From that synergy flows opportunity.
Opportunity to make a real change for the better in the lives of Australian children.
The NEST will draw upon this multi-disciplinary network to address problems that are multifarious in cause and effect.
The Initiative recognises you can’t arbitrarily quarantine issues of physical health from issues of social or emotional health.
They’re all intertwined.
So while working to enhance childhood nutrition and reduce the incidence of low-birth-weight babies; the Initiative will also address perinatal depression, bullying and positive parenting skills.
It will broach a broad suite of issues ranging from Australia’s alcohol culture to restorative justice strategies that reduce youth recidivism and a slide into career criminality.
Above all, the NEST will focus on early intervention.
If we’ve learned anything over the years in the realm of child welfare, it’s that sooner is better.
The data is in and it’s unequivocal.
We know that the earlier we address problems threatening a child’s health or well-being, the more effective our remediation strategies will be.
The Initiative exemplifies this principle by fostering grass roots community initiatives focused on addressing child or family vulnerability before it evolves into full-blown crisis.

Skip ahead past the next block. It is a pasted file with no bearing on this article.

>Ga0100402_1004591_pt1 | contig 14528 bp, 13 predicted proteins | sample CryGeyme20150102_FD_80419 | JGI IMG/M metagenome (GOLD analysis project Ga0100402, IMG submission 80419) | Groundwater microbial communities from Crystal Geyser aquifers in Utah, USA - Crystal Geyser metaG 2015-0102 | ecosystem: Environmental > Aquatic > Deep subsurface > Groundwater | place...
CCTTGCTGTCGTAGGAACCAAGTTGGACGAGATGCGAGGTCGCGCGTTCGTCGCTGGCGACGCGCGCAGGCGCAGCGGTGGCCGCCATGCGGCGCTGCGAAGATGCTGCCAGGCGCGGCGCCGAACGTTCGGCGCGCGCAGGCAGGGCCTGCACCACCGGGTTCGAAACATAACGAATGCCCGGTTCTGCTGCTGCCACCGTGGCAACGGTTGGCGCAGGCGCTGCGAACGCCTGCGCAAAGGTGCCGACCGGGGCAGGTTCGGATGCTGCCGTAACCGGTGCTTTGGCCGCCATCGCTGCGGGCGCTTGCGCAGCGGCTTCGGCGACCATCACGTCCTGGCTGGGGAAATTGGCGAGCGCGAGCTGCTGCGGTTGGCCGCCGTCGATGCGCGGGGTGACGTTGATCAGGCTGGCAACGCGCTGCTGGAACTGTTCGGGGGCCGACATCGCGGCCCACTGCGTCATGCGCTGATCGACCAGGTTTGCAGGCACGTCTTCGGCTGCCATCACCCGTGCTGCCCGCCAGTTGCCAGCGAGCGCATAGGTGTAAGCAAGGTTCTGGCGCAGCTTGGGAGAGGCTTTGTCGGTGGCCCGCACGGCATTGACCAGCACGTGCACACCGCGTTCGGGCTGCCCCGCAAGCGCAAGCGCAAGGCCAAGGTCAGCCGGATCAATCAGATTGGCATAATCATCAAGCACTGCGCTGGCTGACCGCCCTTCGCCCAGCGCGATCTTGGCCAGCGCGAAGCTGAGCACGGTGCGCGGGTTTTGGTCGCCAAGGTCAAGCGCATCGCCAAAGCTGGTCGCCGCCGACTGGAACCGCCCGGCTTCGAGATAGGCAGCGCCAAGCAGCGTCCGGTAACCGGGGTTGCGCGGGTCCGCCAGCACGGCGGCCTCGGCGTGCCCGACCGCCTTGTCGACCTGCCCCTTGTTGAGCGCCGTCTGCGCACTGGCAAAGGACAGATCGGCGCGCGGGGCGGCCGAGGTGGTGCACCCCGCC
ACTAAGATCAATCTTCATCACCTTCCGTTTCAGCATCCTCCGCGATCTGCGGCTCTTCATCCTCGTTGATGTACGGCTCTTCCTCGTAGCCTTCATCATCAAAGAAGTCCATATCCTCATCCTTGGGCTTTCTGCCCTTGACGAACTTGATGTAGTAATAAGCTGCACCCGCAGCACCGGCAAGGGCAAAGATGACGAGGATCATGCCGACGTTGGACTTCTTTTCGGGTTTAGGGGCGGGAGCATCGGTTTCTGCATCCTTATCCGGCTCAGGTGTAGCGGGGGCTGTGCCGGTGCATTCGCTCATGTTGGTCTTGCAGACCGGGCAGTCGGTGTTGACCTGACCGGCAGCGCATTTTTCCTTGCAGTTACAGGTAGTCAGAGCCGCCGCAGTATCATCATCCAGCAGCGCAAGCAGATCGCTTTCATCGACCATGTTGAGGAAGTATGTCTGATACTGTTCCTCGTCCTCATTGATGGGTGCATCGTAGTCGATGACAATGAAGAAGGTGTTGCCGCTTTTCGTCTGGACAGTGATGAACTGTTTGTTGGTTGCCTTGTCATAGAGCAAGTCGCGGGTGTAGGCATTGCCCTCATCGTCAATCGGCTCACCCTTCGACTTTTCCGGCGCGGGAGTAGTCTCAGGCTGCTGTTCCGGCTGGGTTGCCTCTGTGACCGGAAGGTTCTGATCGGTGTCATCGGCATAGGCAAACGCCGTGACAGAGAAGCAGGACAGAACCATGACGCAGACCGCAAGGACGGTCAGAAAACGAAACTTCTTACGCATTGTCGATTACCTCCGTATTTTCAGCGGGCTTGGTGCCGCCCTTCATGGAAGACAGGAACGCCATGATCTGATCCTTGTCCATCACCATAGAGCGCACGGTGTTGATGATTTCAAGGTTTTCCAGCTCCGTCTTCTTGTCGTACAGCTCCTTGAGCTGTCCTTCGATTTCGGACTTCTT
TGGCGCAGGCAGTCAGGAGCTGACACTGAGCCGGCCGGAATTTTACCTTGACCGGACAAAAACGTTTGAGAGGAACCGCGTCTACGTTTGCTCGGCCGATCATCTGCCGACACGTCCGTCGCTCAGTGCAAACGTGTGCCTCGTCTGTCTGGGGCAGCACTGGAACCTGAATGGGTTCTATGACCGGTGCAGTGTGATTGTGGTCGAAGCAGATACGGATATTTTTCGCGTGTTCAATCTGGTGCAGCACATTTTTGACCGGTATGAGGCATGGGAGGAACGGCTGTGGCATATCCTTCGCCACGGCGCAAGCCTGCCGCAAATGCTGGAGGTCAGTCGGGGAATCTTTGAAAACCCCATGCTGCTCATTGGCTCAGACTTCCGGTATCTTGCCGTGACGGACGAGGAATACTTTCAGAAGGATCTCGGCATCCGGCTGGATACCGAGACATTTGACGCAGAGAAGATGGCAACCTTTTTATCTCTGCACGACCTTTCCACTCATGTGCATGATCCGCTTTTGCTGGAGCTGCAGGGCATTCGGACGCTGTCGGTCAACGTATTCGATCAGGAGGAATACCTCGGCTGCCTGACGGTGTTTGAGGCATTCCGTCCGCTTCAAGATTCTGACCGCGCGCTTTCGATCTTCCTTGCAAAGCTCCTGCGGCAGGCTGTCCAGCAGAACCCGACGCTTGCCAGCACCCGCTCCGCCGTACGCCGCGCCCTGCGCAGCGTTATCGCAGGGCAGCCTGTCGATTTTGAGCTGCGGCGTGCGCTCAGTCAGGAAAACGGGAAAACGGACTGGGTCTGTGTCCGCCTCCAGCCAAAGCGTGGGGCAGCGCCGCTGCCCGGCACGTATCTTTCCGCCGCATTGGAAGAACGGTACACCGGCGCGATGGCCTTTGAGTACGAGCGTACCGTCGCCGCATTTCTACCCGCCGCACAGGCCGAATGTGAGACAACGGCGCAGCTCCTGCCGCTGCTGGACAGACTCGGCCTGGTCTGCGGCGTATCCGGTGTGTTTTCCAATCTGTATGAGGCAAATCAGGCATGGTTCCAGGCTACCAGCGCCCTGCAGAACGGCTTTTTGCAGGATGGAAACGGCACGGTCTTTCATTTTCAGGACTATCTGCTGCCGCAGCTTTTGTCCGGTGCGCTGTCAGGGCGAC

Research tells us the longer children are exposed to problematic environments, the higher the risk of mental illness, substance abuse, criminality or homelessness later in life.
One Australian study estimated the aggregate annual national flow on cost of child neglect at roughly $4 billion in 2007.
These statistics make it clear that Australia doesn’t only have a moral imperative to improve childhood well-being, but an economic imperative as well.
While talking about dollars and cents, I should note that the NEST Initiative is being funded by $10 million in seed money.
Not a single cent of which has come from government.
This tremendous act of generosity by the ten20 Foundation should serve as an example of what can be accomplished by good people coming together to do good things.
Because in the end, our campaign to enhance the wellbeing of Australian children must be a collaborative effort.
The Commonwealth certainly can’t do it alone in remote control from Canberra.
Nor can individual providers, each acting on an independent basis.
Success will require all of us – government, academia, civil society organisations and local communities – working together in an integrated, multi-disciplinary manner.
That brings me back to synergy;
That brings me back to working together so that the wholeness of our campaign for childhood wellbeing will exceed the mere sum of our individual efforts.
So let’s build on our strengths;
Let’s draw upon our collective resources to fill the gaps left by our individual limitations;
Let’s work respectfully and collectively to provide healthy, happy and nurturing environments for all Australia’s children.
They deserve no less.
We are obligated to provide no less.
Thank you very much.